BACKGROUND AND PURPOSE - Catheter-based cerebral angiography remains an important diagnostic tool in the pediatric population, particularly considering the currently growing interest in diagnosing and treating cerebrovascular disorders in children. There are no recent estimates of the complication rate associated with modern diagnostic digital subtraction angiography (DSA) in the pediatric population. The purpose of this study was to estimate the rate of complications occurring during cerebral angiography in children.
METHODS - Data from 241 consecutive pediatric cerebral angiograms performed at a single institution were entered into an institutional review board-approved database. Information on patient demographics, DSA indication, neurovascular diagnosis, and intra procedural and postprocedural complications was collected.
RESULTS - Our population included 115 boys and 90 girls, with age ranging from 1 week to 18 years (mean+/-SD, 12+/-5 years). All angiograms were technically successful. No intraprocedural complication was noted; in particular, there was no occurrence of iatrogenic vessel injury (dissection) and no transient or permanent neurological deficit secondary to a thromboembolic event. One child with a complex dural arteriovenous fistula experienced a fatal intracranial rehemorrhage secondary to a posterior fossa varix rupture 3 hours after completion of an uneventful diagnostic angiogram. The rates of intraprocedural and postprocedural complications were therefore 0.0% (95% CI, 0.0% to 1.4%) and 0.4% (95% CI, 0.012% to 2.29%), respectively.
CONCLUSIONS - The rate of immediate complications occurring during diagnostic cerebral angiography in children is very low. No intraprocedural complication was documented in the reported series. DSA performed by experienced angiographers is a safe procedure that can provide critical diagnostic information.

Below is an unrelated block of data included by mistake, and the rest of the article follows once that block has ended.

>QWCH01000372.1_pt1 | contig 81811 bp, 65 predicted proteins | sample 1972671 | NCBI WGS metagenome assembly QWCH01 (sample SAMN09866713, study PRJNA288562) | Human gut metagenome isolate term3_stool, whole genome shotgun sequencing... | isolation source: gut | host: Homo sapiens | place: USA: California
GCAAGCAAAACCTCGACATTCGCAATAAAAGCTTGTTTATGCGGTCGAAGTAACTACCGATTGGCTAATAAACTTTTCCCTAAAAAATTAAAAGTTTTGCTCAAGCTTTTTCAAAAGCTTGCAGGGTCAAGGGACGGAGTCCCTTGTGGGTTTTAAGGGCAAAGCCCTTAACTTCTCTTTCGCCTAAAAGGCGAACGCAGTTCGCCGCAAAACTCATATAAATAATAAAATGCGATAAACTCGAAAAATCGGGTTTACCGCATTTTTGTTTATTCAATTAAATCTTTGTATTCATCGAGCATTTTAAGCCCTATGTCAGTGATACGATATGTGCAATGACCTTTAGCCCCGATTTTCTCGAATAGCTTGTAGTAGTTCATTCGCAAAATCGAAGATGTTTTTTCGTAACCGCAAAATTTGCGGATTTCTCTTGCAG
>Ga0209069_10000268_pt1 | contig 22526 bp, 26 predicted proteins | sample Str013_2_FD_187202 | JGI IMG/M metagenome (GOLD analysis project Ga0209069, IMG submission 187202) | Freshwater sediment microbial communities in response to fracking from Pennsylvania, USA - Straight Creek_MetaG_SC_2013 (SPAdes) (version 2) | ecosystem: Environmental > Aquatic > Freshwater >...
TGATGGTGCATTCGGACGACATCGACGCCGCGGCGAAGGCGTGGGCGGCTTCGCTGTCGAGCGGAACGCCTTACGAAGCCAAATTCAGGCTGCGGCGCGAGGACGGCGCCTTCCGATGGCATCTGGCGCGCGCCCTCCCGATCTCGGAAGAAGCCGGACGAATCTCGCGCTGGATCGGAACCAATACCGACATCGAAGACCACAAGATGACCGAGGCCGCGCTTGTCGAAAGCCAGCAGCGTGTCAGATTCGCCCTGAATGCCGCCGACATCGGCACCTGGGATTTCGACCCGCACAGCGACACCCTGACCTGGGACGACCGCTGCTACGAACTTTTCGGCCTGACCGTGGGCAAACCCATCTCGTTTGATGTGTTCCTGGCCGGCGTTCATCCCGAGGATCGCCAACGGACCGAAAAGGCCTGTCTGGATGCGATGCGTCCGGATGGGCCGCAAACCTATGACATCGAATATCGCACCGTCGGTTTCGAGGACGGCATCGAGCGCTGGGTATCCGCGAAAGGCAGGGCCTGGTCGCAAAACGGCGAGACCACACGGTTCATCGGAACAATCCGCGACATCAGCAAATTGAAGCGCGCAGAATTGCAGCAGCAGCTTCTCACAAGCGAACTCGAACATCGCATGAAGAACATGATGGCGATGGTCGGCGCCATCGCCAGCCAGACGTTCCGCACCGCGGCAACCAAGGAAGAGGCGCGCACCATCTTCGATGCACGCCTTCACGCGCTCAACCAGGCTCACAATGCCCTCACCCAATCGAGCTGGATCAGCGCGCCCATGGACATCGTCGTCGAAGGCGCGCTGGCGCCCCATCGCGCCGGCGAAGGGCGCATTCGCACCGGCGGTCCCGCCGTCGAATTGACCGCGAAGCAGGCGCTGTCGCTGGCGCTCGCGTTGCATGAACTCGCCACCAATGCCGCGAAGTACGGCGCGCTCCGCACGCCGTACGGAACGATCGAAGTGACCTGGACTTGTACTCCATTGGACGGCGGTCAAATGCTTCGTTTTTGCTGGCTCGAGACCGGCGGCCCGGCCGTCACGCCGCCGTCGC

PURPOSE - To prospectively compare the diagnostic accuracy of CO(2) and gadolinium to iodinated contrast material for inferior vena cavography before inferior vena cava (IVC) filter placement.
MATERIALS AND METHODS - Forty patients underwent injection of iodinated contrast material, CO(2), and gadolinium. Iodinated contrast material was used as the standard. Caval diameter was determined with calibrated software. Three readers blinded to contrast agent used measured the distance from the superior image border to the inferior margin of the renal veins and from the inferior image border to the iliac bifurcation. The measurements with CO(2) and gadolinium were compared to those with iodinated contrast material to obtain the interobserver and intraobserver variability. The presence or absence of caval thrombus and variant anatomy was noted. The same readers reexamined 12 studies in a separate session to determine intraobserver variability and correlation.
RESULTS - Caval diameter differed by 0.4 mm or less for all three agents. Measurements with all agents were within 2 mm of each other for all patients. Gadolinium and CO(2) were not significantly different from one another in measuring caval diameter. At the initial reading, compared with iodinated contrast material, gadolinium had greater mean interobserver error in measuring the distance to the iliac bifurcation and both renal veins (range, 1.6-1.8 mm) than CO(2) (range, 0.2-1.4 mm). This finding, although statistically significant for gadolinium (P <.05), was of doubtful clinical relevance. Interobserver correlation was significantly worse for CO(2) at the levels of the iliac bifurcation (P =.02) and right renal vein (P =.008). Interobserver correlation for gadolinium was similar to that for iodinated contrast material at all levels. At repeat reading, there was significantly inferior intraobserver correlation with use of CO(2) for both renal veins (P <.05) compared to iodinated contrast material and for the left renal vein (P <.05) compared to gadolinium. Gadolinium identified three of three renal vein anomalies identified with iodinated contrast material whereas CO(2) localized one of three.
CONCLUSION - CO(2) and gadolinium had limitations when compared with iodinated contrast material. Gadolinium provided superior consistency in identifying relevant landmarks for filter placement. CO(2) demonstrated significantly greater mean correlative error than gadolinium at initial and repeat readings.